Greek Prime Minister George Papandreou on Monday urged the Group of 20 nations to crack down on market speculators, warning that failing to do so could trigger another global financial crisis.
After meeting with Secretary of State Hillary Clinton, where he sought support for his plan, Papandreou said debt-strapped Greece cannot sustain borrowing at rates far higher than those charged to other nations.
If we continue to borrow at very high rates ... twice, for example, the rates of Germany, that would be unsustainable within a common currency, he said, referring to the 16 nations that share the euro as a currency.
Papandreou blamed speculators for Greece's woes, and warned that a fresh financial crisis could be triggered if their activities were not reined in.
An ongoing euro crisis could cause a domino effect, driving up borrowing costs for other countries with large deficits and causing volatility in bond and currency rates across the world, he said.
Greece's borrowing costs have skyrocketed in recent months, forcing the government to take tough measures to tighten its budget and pushing Papandreou to look to neighbors for help.
We're not asking for money. We're not asking for bailouts, Papandreou stressed on the first day of a four-day U.S. visit. What we're simply saying is we want to be equal partners as we've taken these measures ... to be able to get what others also can get, which is basically normal rates of borrowing.
The Greek prime minister will take his case to President Barack Obama when the two meet on Tuesday.
In a speech earlier on Monday, Papandreou called for tougher rules for credit default swaps and said the G20 rich and emerging nations should take the lead in keeping speculators in line. Credit default swaps are sold to investors to protect them from the risks of a debt default; they are also used to bet on whether a company will default on its bonds.
SPECULATORS CAUSING MISCHIEF
We need clear rules on shorts, naked shorts and credit default swaps. I hope there will be a positive response from this side of the Atlantic to bring this initiative to the G20, Papandreou said.
Critics of credit default swaps charge that speculators use the contracts to bet against countries for profit, which can lead bond yields higher and make it prohibitively expensive for debt-strapped countries like Greece to refinance their debt.
Hedge funds have been accused of aggravating the Greek debt crisis with naked short selling -- betting on a default without owning the underlying bonds.
Under current U.S. law, regulators do not have authority to regulate the $31 trillion credit default swaps market or prohibit investors from using the swaps as a speculative tool.
The Obama administration favors requiring most credit default swaps and other over-the-counter derivatives to be cleared by a central clearinghouse, which would assume the risk if one party defaults. But legislation is stalled in the U.S. Senate and it is unclear when a final bill will pass.
Ernest Patrikis, a former vice president at the New York Federal Reserve Bank and now a partner at law firm White & Case in New York, said it was unlikely the United States -- one of the main CDS trading centers -- would support curbs on the instruments.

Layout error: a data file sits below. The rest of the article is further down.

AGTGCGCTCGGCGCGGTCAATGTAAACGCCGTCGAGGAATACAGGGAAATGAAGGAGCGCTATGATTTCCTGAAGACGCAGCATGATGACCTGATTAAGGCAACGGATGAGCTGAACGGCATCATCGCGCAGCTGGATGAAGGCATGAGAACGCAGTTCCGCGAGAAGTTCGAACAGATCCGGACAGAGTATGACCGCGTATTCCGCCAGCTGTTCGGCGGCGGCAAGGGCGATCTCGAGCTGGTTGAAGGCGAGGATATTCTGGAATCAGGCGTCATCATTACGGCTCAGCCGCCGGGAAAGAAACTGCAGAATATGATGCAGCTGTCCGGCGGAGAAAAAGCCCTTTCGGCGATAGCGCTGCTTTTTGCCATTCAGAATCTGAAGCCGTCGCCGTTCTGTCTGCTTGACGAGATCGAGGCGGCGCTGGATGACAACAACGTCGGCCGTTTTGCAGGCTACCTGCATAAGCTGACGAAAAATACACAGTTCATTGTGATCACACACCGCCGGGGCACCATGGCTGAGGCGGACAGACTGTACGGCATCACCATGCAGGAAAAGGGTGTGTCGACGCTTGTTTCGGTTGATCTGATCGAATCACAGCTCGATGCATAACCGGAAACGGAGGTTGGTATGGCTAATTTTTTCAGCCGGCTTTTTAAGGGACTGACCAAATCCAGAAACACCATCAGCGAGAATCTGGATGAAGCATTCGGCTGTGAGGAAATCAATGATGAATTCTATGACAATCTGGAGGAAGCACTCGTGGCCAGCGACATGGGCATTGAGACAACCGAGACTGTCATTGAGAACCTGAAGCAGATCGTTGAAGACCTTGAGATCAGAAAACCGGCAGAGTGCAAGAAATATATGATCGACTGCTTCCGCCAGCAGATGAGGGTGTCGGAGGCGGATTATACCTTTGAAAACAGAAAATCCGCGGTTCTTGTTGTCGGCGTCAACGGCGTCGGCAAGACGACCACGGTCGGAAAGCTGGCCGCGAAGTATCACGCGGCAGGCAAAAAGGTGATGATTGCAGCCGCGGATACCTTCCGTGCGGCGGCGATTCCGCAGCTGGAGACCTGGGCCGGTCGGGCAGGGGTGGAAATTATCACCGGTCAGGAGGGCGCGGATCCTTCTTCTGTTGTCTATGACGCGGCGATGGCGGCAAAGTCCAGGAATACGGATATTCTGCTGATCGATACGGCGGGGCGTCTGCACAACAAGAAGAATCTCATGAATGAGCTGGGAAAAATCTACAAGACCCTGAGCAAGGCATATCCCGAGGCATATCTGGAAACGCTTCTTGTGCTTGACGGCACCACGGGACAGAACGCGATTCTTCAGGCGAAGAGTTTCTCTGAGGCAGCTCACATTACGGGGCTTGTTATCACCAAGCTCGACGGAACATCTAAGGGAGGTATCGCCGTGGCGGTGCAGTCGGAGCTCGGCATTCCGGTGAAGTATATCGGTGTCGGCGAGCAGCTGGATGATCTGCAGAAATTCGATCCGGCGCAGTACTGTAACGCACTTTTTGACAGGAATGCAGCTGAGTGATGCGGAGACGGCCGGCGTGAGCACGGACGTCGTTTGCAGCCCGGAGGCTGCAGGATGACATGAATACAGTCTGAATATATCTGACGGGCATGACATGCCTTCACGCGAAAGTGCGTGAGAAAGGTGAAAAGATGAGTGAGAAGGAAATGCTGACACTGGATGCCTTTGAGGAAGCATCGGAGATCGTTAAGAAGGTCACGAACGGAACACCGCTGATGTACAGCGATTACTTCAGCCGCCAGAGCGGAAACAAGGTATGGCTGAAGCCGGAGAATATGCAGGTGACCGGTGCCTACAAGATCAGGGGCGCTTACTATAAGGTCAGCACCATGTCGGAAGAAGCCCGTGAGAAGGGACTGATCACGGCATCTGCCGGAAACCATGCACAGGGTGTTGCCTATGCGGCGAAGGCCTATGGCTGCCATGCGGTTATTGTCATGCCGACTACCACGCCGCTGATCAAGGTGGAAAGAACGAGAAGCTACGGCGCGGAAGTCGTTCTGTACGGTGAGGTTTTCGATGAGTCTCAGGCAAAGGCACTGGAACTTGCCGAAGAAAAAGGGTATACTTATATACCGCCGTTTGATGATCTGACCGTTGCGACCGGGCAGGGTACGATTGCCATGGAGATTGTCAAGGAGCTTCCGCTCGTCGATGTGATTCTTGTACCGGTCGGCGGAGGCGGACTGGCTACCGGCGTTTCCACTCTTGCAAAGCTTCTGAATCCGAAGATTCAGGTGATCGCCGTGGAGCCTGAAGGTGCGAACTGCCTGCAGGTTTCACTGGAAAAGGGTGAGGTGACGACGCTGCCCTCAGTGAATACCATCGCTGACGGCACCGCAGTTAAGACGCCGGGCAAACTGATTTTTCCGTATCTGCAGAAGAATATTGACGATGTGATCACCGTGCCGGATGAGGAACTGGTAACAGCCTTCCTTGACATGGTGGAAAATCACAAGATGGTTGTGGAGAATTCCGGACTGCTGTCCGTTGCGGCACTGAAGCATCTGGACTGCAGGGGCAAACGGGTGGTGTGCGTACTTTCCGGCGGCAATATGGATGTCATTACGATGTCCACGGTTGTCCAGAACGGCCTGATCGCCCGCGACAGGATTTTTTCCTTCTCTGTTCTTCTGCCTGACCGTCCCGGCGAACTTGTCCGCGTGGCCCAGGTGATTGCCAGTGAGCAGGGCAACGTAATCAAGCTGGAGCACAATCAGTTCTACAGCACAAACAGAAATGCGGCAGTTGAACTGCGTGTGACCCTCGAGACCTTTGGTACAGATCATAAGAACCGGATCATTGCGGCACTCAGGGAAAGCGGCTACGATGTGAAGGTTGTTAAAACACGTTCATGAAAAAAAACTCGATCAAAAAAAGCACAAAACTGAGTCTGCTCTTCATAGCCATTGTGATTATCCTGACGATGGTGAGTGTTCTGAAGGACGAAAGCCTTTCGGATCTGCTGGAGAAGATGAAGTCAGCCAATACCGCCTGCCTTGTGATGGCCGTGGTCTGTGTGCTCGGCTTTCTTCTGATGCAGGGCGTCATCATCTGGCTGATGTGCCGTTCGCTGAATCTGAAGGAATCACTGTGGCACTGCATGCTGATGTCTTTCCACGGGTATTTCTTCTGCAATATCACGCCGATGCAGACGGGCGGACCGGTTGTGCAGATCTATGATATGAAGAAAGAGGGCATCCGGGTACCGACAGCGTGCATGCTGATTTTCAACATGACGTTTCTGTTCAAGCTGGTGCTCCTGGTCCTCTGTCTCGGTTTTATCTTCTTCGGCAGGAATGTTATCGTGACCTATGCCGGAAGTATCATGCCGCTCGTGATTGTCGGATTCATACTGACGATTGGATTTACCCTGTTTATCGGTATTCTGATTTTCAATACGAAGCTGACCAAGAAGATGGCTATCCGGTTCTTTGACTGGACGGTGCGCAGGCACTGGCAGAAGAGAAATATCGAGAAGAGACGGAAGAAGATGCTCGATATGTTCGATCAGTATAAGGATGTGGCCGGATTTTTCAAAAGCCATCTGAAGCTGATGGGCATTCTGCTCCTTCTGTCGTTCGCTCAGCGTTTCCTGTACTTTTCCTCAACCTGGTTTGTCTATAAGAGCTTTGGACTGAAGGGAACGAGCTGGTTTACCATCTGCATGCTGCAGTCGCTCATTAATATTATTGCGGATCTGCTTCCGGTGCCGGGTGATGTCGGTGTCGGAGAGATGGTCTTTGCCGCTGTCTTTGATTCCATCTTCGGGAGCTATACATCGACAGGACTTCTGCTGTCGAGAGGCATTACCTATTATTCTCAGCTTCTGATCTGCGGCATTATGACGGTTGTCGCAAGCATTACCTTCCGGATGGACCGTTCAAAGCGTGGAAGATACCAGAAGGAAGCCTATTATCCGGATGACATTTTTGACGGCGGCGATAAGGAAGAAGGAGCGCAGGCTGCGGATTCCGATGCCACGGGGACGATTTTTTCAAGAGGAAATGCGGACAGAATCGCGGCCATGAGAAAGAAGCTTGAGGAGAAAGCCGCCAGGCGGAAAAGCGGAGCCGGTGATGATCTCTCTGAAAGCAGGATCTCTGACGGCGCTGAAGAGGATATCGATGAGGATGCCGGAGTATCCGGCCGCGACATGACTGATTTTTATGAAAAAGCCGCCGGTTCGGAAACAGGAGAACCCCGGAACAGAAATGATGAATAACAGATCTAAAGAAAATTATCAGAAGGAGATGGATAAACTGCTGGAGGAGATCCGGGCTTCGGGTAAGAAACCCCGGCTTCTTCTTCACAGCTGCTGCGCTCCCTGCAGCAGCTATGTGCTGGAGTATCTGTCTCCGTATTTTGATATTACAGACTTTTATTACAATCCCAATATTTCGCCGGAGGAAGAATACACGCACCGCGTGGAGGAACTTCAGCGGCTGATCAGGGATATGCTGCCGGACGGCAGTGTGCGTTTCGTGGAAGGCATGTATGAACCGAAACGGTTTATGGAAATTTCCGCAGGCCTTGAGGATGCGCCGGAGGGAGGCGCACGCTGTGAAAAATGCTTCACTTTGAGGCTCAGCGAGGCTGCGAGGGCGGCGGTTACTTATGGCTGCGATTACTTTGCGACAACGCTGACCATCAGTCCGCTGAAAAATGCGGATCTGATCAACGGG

I don't think Congress will ban credit default swaps, he said. The potential for that is not great because these products have value.
Papandreou is making the rounds of world capitals to calm worry about Greece's financial condition and persuade investors Greece is committed to getting its spending under control.
He met German Chancellor Angela Merkel on Friday and French President Nicolas Sarkozy on Sunday to press his case that Greece needs the backing of other euro-zone members to keep its crisis contained.
If the European crisis metastasizes, it could create a new global financial crisis with implications as grave as the U.S.-originated crisis two years ago, Papandreou said.
HELPING HAND FROM EUROPE
Sarkozy promised Greece that the euro zone would help it overcome its financial problems and vowed a European crackdown on speculators. The pledge helped lower Greece's borrowing costs and the price of insuring Greek debt against default.
Still, Greece has not ruled out the possibility of going to the International Monetary Fund as a last resort if it needs aid, a step that might call into question the unity of the euro zone.
While he does not have any meetings scheduled with IMF officials while in Washington, an IMF official said Greece's finance minister would have an informal meeting with the
The IMF's managing director, Dominique Strauss-Kahn, who is traveling this week in Africa, played down fears that Greece's problems would trigger crisis in other heavily indebted euro zone countries like Portugal, Ireland and Spain.
The euro zone has to deal with the Greek problem. They are doing this, Strauss-Kahn said. No one knows what's going to happen tomorrow morning, but there's no reason why the spillover to Portugal or to Spain will take place, he said in an interview in Nairobi.
Portugal on Monday announced austerity measures aimed at getting its ballooning budget deficit under control, and the European Commission said it might propose an IMF-style European Monetary Fund to cope with future debt crises in the euro single currency zone.
(Additional reporting by Ed Cropley in Nairobi, Karen Brettell in New York and Rachelle Younglai and Arshad Mohammed in Washington; Writing by Glenn Somerville; Editing by Neil Stempleman and Leslie Adler.)